NEW YORK CITY: In a stunning blow to playwrights and play development in the U.S. and worldwide, the prestigious new-play lab the Lark has announced that it will close its doors, though not before it works with “peer institutions to re-home existing Lark programs and fellowships.” According to a press release, the decision to shutter the 27-year-old play development mainstay was a “unanimous yet painful conclusion” of the organization’s board after “many long months of responding to pandemic-related crises and seeking paths to sustainability.”
In early 2020, the Lark’s founder, John Clinton Eisner, began to plan his retirement and transition out of his active role in the organization. When the COVID-19 pandemic and the attendant lockdown began, the Lark appeared to soldier on. Eisner publicly announced his departure in February 2021, and a week later director and new-play advocate May Adrales (she/her) was named as his successor, to lead alongside executive director Stacy Waring (she/her).
But behind the scenes all was not well with the organization’s finances, as its longtime board president, Colin Greer (he/him), acknowledged in an interview. Contributing to a growing crisis at the Lark, he said, Waring went on medical leave not long after Adrales’s hiring, leaving her solely in charge of a small, over-stretched staff. As the organization struggled to meet pre-pandemic funding levels, Greer said, the landlord for the Lark’s midtown space threatened to nearly double the rent. “It was really a perfect storm,” he said.
Greer, who had been with the Lark since before its founding, when he and Eisner kicked around the idea for a new-play initiative over breakfast at a Hungarian restaurant, called its ending “enormously sad,” and emphasized that the board and staff had worked tirelessly hard for the last six months to find a solution that would allow the Lark to continue, to no avail.
For her part, Adrales wrote in an email: “When I excitedly stepped into this role six months ago, I did not know that this great organization, my first artistic home of 20 years, faced such steep, insurmountable challenges. It is a devastating loss personally but also to the theatre field. I am comforted by my belief that the Lark has never been beholden to a physical place. It is a spirit, a transformation. Our methodologies and philosophies, which empower playwrights to write what they choose, have permeated the theatre landscape. We all have been transformed by the Lark experience, and we will carry all that the Lark taught us throughout its amazing 27 years. We know that its spirit will live on through every person it has touched.”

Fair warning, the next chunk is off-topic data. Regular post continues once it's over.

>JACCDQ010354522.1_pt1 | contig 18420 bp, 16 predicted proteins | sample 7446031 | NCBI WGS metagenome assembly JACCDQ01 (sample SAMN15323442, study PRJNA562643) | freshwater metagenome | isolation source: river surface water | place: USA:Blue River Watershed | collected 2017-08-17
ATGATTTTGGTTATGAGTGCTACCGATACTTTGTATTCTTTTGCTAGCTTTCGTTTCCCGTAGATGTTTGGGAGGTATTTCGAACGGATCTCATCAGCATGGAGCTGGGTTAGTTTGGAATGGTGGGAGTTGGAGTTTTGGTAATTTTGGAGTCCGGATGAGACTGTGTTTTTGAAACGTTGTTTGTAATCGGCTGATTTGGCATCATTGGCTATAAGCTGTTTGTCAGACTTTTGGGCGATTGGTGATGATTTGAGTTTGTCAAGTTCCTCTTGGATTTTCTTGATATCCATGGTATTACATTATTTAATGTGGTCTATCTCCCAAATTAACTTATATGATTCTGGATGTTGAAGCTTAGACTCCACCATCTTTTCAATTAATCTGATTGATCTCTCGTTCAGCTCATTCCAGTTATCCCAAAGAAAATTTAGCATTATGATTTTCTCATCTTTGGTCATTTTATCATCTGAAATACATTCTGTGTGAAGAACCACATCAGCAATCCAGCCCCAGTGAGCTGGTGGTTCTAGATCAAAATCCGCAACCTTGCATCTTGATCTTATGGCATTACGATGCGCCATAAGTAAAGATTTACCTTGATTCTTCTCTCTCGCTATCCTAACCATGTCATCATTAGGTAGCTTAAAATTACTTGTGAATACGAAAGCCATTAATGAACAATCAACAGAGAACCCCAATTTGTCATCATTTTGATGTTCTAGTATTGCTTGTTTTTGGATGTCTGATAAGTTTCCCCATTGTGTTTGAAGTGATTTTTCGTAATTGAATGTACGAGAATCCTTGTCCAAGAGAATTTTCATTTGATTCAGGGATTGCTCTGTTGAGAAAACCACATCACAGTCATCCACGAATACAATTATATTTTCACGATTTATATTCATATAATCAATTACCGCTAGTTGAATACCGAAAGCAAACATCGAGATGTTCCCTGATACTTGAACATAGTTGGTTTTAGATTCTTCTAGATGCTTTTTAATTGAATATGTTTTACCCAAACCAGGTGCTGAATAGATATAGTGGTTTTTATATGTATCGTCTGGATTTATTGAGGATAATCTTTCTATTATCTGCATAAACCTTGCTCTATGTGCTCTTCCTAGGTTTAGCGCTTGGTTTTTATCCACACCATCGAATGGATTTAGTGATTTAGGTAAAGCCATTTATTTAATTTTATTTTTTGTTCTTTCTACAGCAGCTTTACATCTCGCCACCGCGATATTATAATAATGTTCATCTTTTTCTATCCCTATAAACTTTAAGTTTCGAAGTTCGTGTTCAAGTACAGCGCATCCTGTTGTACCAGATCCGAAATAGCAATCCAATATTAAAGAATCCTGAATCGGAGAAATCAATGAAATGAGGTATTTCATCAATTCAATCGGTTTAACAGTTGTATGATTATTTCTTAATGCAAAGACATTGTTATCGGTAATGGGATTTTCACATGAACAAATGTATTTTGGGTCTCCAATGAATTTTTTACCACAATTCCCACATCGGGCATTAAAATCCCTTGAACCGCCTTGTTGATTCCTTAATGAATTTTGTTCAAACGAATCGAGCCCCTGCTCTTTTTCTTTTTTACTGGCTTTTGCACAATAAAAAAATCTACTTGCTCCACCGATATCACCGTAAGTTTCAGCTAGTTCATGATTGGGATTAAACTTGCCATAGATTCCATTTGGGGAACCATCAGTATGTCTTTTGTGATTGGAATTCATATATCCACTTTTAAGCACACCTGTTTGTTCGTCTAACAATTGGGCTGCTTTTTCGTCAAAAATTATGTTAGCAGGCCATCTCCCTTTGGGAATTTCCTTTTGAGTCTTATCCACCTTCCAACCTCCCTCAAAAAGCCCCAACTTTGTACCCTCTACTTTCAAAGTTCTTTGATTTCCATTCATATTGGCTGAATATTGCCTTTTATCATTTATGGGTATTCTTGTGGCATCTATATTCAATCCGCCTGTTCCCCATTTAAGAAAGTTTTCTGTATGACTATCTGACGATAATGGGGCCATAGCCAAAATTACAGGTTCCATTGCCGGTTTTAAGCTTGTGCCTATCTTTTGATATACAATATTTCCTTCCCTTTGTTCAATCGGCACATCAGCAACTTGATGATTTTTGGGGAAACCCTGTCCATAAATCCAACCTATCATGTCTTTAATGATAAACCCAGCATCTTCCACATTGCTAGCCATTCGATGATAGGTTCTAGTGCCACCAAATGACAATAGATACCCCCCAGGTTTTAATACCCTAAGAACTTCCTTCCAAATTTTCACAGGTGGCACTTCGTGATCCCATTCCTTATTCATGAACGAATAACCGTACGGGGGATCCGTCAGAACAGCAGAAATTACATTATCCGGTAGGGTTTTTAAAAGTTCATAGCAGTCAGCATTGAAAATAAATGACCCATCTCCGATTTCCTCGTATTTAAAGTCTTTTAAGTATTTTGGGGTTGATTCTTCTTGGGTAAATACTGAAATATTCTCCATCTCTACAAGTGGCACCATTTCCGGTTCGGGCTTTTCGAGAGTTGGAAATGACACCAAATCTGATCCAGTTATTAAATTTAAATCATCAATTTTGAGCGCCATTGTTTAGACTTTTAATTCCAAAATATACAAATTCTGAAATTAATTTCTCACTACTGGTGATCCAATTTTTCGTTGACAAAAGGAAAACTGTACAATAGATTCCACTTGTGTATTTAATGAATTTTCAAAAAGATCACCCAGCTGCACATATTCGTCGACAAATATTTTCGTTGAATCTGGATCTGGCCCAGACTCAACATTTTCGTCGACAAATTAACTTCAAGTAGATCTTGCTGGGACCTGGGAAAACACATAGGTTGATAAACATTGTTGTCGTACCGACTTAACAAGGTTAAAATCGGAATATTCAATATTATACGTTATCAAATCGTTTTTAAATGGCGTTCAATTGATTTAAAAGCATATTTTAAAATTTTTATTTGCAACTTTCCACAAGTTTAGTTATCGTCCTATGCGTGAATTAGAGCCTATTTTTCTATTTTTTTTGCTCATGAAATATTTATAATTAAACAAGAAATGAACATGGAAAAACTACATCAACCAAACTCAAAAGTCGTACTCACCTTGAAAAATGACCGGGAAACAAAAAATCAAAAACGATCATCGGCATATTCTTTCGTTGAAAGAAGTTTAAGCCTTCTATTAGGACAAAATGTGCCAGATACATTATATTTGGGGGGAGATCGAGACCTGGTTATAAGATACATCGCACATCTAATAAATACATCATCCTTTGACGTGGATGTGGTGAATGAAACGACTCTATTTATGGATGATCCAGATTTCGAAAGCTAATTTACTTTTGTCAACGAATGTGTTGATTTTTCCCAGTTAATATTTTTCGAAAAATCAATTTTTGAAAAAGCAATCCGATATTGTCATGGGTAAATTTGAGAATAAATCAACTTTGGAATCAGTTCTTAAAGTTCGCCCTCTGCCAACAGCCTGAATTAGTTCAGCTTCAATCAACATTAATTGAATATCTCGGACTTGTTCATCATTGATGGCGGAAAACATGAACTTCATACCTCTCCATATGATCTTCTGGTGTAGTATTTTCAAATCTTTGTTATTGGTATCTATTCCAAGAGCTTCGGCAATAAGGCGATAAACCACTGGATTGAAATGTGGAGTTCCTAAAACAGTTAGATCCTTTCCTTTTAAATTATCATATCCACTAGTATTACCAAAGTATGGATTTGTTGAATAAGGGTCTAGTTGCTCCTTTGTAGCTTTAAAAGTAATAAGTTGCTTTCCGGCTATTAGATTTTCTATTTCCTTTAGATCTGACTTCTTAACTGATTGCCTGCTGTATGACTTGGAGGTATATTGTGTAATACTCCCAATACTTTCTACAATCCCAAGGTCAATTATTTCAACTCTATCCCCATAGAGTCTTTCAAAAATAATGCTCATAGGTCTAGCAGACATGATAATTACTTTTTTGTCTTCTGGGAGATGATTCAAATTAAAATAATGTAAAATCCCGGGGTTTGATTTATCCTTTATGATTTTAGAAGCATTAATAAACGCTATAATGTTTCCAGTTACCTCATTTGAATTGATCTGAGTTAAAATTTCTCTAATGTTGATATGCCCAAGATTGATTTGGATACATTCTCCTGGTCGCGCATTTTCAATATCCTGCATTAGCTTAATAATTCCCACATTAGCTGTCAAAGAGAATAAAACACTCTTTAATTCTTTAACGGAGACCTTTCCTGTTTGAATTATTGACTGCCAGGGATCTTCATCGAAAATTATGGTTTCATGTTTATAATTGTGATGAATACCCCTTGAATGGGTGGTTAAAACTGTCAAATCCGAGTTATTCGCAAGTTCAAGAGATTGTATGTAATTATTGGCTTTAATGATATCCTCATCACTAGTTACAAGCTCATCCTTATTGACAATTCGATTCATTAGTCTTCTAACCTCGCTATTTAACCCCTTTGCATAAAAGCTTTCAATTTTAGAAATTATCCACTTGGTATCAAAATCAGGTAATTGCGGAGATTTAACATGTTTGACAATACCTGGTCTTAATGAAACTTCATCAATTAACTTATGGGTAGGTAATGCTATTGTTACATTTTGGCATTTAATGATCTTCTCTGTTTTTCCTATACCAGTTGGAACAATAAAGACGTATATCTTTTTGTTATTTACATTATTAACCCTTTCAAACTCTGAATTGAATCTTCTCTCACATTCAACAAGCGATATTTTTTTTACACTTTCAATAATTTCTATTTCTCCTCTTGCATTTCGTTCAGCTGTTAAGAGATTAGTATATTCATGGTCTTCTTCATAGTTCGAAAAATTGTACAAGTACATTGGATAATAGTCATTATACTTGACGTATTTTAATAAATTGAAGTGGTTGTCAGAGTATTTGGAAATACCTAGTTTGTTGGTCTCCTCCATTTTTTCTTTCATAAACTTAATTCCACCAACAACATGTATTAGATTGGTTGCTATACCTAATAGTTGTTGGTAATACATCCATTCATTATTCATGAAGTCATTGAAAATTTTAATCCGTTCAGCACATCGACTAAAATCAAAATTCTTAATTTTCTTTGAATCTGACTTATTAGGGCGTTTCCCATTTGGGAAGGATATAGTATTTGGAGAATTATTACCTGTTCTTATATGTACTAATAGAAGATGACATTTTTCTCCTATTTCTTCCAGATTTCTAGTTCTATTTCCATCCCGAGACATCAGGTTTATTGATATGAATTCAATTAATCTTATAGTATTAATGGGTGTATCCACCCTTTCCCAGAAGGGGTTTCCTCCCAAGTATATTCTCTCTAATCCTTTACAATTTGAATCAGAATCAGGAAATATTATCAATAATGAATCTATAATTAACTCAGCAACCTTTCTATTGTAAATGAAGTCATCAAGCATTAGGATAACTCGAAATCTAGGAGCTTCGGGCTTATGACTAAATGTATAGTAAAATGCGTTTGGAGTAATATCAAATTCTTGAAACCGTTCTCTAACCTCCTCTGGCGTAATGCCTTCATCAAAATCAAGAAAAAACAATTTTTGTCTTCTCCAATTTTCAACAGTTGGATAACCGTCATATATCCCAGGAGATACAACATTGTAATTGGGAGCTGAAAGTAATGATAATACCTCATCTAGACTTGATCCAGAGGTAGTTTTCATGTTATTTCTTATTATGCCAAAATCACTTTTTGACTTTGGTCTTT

The Lark’s history and legacy is indeed substantial. As board member and playwright David Henry Hwang said in a statement, “At a time when play development in America risked slipping into formulaic dramaturgy, the Lark was founded to re-empower the playwright’s vision, a philosophy that has now become a best practice throughout the country and internationally. Its mission included centering dramatists from BIPOC, LGBTQIA, and other marginalized backgrounds, which was once also a radical idea but now sets the pace for the field. Plays developed at the Lark have become the new American canon; of the five most recent winners of the Pulitzer Prize for Drama, four were written by Lark playwrights, and two were developed directly in Lark programs. The Lark has succeeded in transforming the American theatre, and its legacy will live on.”
A short list of playwrights who developed work at the Lark includes, in addition to Hwang himself, Katori Hall, Rajiv Joseph, Martyna Majok, Dominique Morisseau, Jen Silverman, Jiehae Park, Lucas Hnath, Mike Lew, Hansol Jung, Lauren Yee, Dipika Guha, Kimber Lee, Samuel D. Hunter, A. Rey Pamatmat, Rehana Mirza, Sam Chanse, Olivia Dufault, Larissa FastHorse, Donja R. Love, Erika Dickerson-Despenza, Susan Soon He Stanton, Leah Nanako Winkler, MJ Kaufman, Tim J. Lord, Matthew Paul Olmos, Zora Howard, and Theresa Rebeck.
Founder John Clinton Eisner states, “We started the Lark because there were so many people with important stories who needed a place to develop their voices and visions. Since then, we helped launch a new generation of outspoken playwrights through artist-centered processes that exploded the theatre’s conception of whose stories are important to tell and how to tell them.”
Founded in 1994, the Lark provided writers with funding, space, collaborators, audiences, professional connections, and the freedom to design their own processes of exploration. The guiding principle of their work was the belief that playwrights are society’s truth tellers, and their work strengthens the collective capacity to understand our world and imagine its future.
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